September 23, 2018 at 1:55 pm

Last weekend the Fusor produced a plasma for the first time, shown in the photograph below.  That plasma was at a voltage of about 4.5kV and 20mA current.  Pressure was roughly 10 microns.

Plasma is the first sign of a Fusor really working.  It’s not fusion yet, but shows what happens when multiple systems are working in tandem.  In this case, the vacuum pumps and high voltage line, along with related instrumentation.  To strike a plasma like the one shown, the chamber is first evacuated to low pressure (vacuum).  Next, a voltage is applied, causing molecules to be ionised, or electrically charged.  When they become charged, they start flowing in one direction or another (towards the central grid or towards the chamber’s wall) and this is current flow.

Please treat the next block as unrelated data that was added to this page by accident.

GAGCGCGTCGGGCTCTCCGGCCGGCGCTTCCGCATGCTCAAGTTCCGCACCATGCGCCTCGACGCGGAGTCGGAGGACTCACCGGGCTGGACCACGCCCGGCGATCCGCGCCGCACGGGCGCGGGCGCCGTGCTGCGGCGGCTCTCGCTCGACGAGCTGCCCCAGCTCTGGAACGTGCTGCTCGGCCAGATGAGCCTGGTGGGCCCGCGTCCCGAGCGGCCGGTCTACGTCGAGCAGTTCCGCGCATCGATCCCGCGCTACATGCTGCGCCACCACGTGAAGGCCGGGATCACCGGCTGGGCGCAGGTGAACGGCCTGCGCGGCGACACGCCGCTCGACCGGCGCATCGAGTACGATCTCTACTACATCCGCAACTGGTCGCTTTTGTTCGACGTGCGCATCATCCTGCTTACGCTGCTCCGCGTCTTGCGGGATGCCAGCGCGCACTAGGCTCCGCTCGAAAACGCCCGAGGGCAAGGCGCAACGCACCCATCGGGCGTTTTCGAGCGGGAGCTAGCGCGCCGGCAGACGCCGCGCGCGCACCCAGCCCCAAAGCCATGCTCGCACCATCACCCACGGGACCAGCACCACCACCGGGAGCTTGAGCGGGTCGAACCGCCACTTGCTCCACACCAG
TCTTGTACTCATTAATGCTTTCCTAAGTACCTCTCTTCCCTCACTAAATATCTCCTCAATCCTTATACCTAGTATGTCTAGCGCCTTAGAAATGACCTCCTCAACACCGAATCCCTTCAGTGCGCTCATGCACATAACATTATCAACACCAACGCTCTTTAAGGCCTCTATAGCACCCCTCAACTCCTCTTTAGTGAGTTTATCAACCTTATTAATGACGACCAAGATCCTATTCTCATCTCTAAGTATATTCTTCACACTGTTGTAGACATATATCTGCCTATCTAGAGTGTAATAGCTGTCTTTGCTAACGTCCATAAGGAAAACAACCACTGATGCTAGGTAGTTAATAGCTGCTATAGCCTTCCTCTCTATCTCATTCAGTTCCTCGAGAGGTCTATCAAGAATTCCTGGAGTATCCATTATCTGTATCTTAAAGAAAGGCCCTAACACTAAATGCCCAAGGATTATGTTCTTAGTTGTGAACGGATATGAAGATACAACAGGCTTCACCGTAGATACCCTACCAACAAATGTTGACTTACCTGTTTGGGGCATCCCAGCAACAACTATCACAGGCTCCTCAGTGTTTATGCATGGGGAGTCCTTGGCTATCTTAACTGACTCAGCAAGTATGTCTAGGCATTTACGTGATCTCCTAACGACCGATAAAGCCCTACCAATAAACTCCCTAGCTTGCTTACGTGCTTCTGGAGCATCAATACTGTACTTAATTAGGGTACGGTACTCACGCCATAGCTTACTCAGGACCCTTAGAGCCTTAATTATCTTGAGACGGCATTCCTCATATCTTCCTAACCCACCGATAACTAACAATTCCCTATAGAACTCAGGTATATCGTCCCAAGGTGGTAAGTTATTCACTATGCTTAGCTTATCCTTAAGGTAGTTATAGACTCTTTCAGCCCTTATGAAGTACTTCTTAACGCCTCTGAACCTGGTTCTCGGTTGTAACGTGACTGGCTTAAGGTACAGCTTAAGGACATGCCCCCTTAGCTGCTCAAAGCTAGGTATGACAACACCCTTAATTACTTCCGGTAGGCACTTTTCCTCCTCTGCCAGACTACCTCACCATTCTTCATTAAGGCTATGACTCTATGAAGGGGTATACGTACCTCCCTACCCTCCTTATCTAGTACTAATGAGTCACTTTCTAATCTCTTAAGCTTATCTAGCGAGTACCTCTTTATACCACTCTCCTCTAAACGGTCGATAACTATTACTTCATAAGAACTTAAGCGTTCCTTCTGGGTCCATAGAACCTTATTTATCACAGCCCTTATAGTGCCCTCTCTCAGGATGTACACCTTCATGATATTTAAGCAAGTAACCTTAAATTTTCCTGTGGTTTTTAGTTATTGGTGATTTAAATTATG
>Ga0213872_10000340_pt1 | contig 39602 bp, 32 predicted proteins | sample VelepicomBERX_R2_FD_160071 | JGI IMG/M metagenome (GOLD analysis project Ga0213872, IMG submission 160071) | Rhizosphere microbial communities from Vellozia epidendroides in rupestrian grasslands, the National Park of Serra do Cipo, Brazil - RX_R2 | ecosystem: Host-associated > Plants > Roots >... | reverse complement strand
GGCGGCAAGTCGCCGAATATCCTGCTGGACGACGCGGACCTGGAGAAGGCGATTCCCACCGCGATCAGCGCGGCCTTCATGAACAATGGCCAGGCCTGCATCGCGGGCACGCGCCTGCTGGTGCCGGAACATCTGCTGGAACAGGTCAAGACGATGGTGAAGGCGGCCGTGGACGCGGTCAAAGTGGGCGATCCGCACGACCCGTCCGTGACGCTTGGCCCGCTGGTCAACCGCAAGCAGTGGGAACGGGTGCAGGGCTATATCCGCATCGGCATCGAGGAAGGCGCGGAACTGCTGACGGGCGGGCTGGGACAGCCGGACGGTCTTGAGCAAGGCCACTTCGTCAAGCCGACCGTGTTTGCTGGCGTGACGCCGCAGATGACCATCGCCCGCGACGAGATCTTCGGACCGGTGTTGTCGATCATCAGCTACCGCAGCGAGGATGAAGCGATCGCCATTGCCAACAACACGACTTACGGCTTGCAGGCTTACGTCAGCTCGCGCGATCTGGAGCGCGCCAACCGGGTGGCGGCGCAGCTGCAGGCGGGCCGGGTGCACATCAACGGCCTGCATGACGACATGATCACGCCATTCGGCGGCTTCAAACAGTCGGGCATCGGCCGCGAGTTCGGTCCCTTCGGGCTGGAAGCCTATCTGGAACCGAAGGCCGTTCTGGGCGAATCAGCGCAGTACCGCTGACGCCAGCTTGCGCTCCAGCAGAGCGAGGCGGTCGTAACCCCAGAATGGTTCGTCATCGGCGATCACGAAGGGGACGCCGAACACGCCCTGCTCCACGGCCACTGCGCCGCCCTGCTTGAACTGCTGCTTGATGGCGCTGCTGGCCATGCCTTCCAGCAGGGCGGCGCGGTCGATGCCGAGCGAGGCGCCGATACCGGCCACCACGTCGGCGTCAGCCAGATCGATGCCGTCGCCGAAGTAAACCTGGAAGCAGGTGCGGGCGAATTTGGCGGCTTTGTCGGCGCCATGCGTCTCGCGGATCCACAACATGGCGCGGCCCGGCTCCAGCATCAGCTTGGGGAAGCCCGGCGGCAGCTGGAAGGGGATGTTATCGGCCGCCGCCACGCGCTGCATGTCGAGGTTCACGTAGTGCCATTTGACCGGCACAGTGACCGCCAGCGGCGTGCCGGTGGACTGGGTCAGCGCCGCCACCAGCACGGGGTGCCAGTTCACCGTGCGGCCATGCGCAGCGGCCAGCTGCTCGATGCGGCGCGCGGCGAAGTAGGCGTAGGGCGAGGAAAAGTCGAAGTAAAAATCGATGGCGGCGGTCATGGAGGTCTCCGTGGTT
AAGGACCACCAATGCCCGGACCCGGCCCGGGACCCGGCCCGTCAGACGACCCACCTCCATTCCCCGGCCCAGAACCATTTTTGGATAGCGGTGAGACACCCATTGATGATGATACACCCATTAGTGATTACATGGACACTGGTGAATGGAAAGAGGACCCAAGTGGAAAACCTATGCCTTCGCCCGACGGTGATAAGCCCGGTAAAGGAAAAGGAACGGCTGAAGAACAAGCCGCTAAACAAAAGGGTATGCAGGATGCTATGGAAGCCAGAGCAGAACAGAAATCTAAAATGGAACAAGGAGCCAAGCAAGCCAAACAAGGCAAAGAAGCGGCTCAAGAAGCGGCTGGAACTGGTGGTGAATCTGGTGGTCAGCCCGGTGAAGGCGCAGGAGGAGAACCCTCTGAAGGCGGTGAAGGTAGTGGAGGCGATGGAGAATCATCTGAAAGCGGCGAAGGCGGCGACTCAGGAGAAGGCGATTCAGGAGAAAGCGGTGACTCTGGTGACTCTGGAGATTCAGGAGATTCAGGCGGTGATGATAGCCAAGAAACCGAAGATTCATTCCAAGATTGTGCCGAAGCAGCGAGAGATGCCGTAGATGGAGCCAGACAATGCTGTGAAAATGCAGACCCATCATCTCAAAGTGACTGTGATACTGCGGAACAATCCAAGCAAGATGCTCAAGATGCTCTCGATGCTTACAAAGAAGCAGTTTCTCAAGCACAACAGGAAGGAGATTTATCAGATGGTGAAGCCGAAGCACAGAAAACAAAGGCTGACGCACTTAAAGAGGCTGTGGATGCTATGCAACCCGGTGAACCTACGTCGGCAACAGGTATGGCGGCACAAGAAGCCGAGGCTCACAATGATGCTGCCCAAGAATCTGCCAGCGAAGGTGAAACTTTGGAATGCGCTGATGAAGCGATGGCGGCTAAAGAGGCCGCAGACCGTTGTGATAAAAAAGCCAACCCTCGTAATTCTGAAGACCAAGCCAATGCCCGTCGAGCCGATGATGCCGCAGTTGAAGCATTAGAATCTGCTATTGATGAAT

The plasma in the picture is coloured purple-blue because the chamber is filled with air being turned into a plasma.  Air is made up of mostly Nitrogen, and Nitrogen glows purple-blue when it’s ionised.

One problem I’m having is that the plasma draws a lot of current for a low voltage.  Ideally I could operate at 20kV without drawing full current (20mA).  However, the plasma shown is already maxing out my supply’s current at only 4.5kV.  I’m told that it takes some tweaking and operational experience to get the voltage desired.  Switching on the turbopump allows me to go up to 30kV, with almost no current though, so there’s no plasma.  This is because of the extremely low pressure… The balance of plasma current, voltage and pressure are largely governed by Paschen’s Law.

Purple plasma in Fusor

This is a significant milestone – fusion is not far away.  It confirms that my high voltage supply is working fine.  Also, a plasma enables me to gauge the performance of my vacuum line as I can infer pressure (roughly) from the plasma current and voltage.